Some evaluation reports are public and can be downloaded from this website, while others are restricted to MSF users and can only be accessed via Tukul. This limitation is mainly due to the sensitive nature of the operational contexts and the resulting content. However, there are internal discussions about making all evaluation reports publicly searchable. If you are an MSF association member, reports are made available on various associate platforms such as www.insideOCB.com. Alternatively, if you are interested in receiving a copy of an evaluation report, please contact us

Topic

Country/Region

Cette évaluation de MSF-OCP concerne la revue critique de l’intervention MSF en urgence pour les réfugiés sud-soudanais en Ethiopie, début 2014 (partie de l’intention d’une revue globale des réponses MSF aux crises avec déplacements massifs de pop°– décision du BI/5 DG MSF, 2014). Ici à Gambella, la réponse aux 11 priorités connues / besoins des réfugiés est vérifiée systématiquement – alors que la réactivité initiale est satisfaisante, il existe une certaine perte de savoir-faire dans des domaines opérationnels majeurs (cf détails dans le rapport).

Michel Janssens, Olivier Blondeau, Vincent Brown
02/09/2015

An external evaluation of the support programs has been conducted between April and June 2015. This 360° snapshot was aiming at evaluating the appropriateness, the effectiveness and the impact of the support activities operated from Turkey and Lebanon.

Stockholm Evaluation Unit. Ofelia Garcia (lead evaluator)
30/07/2015

The evaluation looks at the process for managing MSF-OCP's construction/rehabilitation projects since 2012. The main problems identified are not related to the process itself, but the way it is put into application. The main users pointed out the long delays (periods of indicision) as being the biggest difficulty, followed by budget/cost issues (cost/m² estimates) , and the quality of constructions (techniques, materials, etc). One of the root causes of delays relates to unclear/incomplete definition of roles and responsibilities = actions to take.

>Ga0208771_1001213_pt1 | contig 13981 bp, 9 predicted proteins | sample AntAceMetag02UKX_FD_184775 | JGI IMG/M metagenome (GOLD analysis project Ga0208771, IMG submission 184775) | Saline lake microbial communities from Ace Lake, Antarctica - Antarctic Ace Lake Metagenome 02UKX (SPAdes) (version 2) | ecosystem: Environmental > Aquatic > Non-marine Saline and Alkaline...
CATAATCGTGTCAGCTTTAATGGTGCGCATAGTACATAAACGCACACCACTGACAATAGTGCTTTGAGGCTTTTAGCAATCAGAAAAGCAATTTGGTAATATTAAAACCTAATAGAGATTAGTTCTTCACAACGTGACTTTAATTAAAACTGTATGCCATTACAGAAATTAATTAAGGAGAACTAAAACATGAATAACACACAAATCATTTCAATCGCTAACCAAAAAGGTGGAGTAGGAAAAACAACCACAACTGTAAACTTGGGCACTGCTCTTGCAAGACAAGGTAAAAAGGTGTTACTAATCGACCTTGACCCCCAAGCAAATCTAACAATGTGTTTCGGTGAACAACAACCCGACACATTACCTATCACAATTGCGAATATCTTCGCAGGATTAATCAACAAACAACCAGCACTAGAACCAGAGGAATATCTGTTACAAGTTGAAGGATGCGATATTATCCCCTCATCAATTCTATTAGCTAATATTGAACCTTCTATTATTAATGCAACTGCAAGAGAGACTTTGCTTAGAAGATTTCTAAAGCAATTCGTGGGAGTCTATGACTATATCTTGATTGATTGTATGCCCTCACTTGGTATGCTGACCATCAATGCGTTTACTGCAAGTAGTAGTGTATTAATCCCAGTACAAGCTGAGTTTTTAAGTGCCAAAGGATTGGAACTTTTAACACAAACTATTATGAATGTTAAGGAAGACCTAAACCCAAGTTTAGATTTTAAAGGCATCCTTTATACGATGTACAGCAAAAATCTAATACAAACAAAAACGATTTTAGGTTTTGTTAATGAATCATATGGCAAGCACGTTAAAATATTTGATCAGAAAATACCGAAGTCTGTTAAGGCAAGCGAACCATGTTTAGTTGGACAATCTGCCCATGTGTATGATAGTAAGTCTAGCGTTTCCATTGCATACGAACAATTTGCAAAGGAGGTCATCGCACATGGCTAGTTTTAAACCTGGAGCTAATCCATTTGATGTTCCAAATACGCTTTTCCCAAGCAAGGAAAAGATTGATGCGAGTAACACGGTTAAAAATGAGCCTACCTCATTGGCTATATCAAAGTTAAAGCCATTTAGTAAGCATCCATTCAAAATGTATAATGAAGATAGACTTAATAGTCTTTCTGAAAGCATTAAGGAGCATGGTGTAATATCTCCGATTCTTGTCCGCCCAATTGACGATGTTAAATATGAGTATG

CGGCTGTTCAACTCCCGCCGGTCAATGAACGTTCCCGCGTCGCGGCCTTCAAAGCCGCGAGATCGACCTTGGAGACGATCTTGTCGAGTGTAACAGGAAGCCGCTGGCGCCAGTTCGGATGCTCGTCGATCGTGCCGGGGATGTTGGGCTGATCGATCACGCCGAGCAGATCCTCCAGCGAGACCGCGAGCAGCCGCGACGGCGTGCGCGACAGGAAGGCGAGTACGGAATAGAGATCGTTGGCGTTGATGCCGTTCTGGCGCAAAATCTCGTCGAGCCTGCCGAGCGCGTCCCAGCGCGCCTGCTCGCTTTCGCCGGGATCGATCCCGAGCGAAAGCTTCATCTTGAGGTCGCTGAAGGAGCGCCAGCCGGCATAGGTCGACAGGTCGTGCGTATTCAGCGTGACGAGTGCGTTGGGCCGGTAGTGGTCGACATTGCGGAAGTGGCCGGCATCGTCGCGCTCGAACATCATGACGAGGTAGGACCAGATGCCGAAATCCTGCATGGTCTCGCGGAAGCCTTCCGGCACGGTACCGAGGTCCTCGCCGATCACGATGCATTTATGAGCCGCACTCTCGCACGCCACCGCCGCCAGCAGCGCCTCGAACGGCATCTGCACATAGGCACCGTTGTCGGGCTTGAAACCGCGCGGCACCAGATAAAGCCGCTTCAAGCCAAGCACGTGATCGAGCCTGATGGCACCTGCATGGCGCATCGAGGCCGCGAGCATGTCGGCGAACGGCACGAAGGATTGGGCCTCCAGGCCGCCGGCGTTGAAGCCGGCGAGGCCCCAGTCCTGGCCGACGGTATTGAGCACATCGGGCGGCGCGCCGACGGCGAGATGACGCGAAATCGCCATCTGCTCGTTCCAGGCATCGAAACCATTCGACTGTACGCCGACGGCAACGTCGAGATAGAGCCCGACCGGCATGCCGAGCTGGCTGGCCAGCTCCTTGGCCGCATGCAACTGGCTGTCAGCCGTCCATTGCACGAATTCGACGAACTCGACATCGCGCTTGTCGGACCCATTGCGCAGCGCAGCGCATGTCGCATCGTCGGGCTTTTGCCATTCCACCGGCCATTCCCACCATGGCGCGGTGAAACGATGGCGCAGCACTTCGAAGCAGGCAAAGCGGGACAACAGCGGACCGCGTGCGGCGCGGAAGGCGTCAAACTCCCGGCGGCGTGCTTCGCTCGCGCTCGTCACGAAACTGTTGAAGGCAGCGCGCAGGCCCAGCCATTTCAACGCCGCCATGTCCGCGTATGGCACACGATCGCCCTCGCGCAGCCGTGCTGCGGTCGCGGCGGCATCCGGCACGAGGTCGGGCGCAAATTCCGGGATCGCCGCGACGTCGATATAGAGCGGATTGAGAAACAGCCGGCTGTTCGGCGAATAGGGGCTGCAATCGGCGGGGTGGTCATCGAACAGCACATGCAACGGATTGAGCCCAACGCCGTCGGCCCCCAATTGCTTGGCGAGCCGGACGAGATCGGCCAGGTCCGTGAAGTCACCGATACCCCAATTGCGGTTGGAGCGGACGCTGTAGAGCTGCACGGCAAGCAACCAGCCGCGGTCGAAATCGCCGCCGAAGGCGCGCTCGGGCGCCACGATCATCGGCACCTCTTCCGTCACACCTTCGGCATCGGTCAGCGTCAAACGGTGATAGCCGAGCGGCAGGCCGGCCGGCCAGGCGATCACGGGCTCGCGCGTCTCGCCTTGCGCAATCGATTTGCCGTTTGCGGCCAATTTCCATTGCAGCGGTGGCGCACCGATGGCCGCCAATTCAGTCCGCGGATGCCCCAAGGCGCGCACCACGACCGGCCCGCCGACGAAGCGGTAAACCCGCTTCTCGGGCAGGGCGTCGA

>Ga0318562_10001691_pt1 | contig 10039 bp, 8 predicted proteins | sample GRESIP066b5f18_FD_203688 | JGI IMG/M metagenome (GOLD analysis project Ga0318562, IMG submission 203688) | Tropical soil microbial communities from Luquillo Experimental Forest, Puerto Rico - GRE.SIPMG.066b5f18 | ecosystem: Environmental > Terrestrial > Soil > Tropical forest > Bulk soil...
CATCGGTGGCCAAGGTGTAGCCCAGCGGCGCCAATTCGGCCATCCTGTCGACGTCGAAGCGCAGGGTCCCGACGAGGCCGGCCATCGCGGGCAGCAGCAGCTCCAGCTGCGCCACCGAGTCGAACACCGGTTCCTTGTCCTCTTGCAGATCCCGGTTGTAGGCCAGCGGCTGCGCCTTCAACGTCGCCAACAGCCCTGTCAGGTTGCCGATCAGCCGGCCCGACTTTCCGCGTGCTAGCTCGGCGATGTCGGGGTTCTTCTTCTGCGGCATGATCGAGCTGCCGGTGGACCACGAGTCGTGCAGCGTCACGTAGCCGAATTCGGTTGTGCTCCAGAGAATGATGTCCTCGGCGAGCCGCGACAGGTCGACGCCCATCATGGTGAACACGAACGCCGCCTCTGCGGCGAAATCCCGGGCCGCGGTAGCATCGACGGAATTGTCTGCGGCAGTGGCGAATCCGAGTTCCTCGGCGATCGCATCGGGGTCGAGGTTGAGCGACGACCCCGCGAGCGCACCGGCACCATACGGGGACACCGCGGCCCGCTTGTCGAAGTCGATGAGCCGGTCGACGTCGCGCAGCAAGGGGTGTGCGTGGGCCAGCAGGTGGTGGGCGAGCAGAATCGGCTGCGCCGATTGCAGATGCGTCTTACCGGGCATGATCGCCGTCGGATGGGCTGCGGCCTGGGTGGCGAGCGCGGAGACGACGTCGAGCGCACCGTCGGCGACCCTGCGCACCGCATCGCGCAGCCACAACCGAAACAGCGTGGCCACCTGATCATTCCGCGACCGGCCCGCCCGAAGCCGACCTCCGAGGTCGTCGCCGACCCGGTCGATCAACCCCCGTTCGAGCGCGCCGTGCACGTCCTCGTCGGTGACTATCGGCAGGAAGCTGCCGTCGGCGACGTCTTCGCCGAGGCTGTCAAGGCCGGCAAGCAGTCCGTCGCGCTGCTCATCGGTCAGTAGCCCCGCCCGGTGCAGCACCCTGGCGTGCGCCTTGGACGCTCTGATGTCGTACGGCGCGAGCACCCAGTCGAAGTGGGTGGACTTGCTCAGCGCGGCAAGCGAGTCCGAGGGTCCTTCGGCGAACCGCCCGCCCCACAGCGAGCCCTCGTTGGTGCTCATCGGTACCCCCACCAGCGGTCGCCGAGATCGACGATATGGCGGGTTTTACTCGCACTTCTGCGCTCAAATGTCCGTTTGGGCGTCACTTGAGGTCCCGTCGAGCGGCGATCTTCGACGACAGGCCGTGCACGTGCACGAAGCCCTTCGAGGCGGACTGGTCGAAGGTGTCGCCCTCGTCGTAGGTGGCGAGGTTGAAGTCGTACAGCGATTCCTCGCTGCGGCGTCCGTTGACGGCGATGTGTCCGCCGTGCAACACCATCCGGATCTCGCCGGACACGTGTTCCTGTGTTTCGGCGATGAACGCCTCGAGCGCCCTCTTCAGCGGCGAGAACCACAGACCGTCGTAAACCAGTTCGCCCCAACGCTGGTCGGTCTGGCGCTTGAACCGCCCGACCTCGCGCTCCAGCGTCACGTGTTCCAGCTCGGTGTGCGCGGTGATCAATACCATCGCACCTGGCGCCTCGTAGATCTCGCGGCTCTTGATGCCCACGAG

Nicolas Bérubé & Vincent Brown
16/07/2015

Through a series of case studies, the authors reflect on how medical aid workers dealt with the incongruity of practicing conventional evidence-based medicine in contexts that require unconventional approaches.

1. Innovation?

2. MSF “Satellites”: A Strategy Underlying Different Medical Practices

3. Epicentre: Measure, Analyze, Publish, and Innovate (Emmanuel Baron)

4. Controversy as a Policy

5. Cholera: Diagnosis and Treatment Outside the Hospital

6. Meningitis: From Practitioner to Prescriber

edited by Jean-Hervé Bradol and Claudine Vidal
08/07/2015

The document analyses and describes the different initiatives, experiences and positions that MSF has had with regard to international investigations and judicial proceedings.
 

Françoise Bouchet Saulnier, Fabien Dubuet
08/07/2015

To address protection, however, is to address the question of our responsibility and role when confronted with violence, in the context of healthcare. Has this question been settled once and for all within MSF? In order to provide elements for a reply, the study looks at the practices and discourse, both past and present, employed by MSF (headquarters, field teams, individuals) when faced with situations of violence affecting either the population in general, or the people we assist.

Judith Soussan
08/07/2015

Humanitarian medicine is intended for marginalized people, hit by a crisis or deprived of access to medical care. It is made up of a wide range of practices with few obvious connections between them. Some of them rely on specific know-how, built up through borrowing and innovation primarily over the last three decades, whilst others reflect a different way of using the knowledge we already have. This study helps us understand how the specificity of humanitarian medicine stems from real-life situations, more than from the medical act in itself. 

Rony Brauman
08/07/2015

This survey investigates patients’ coping mechanisms and their dependence on medical institutions both from the patients’ standpoint and from that of MSF’s project teams.

Marc Le Pape and Suzanne Bradol
08/07/2015

A series of failures was the starting point for this analysis. Several outbreaks of hepatitis E, transmitted via the water supply, occurred in refugee and IDP sites in the Sahel (Sudan in 2004, and Chad in 2007) and in central Africa (Central African Republic in 2002, and Uganda in 2007). MSF was responsible for all or part of the water supply, as well as medical care. These outbreaks are a reminder that significant infectious risks persists even after we implement our usual procedures.

Jean-Hervé Bradol, Francisco Diaz, Jérôme Léglise, Marc Le Pape
08/07/2015

The Ebola Workshop in Dakar, held over 3 days in June 2015, brought together experienced Ebola field people and HQ staff from diverse specialties and all MSF sections to reflect on lessons learned so far and make recommendations in the areas of outreach response, patient care, human resources and strategy. Participants placed a high value on intersectional approaches within MSF, and on strong engagement with key external organizations in preparing flexible, adapted, more effective responses to future outbreaks of Ebola or other mass epidemics. 

By Patricia Kahn, with input from Sebastian Stein. Based on summaries by Amanda Tiffany, Roberta Petrucci, Ruth Kauffman and Sebastian Stein.
01/07/2015

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